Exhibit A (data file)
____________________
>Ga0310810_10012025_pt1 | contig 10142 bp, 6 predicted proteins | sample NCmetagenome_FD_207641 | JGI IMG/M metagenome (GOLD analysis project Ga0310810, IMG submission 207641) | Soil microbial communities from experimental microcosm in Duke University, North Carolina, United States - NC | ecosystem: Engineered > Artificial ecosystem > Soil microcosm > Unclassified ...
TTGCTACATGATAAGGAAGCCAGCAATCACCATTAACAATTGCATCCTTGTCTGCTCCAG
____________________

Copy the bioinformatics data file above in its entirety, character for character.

>Ga0310810_10012025_pt1 | contig 10142 bp, 6 predicted proteins | sample NCmetagenome_FD_207641 | JGI IMG/M metagenome (GOLD analysis project Ga0310810, IMG submission 207641) | Soil microbial communities from experimental microcosm in Duke University, North Carolina, United States - NC | ecosystem: Engineered > Artificial ecosystem > Soil microcosm > Unclassified ...
TTGCTACATGATAAGGAAGCCAGCAATCACCATTAACAATTGCATCCTTGTCTGCTCCAG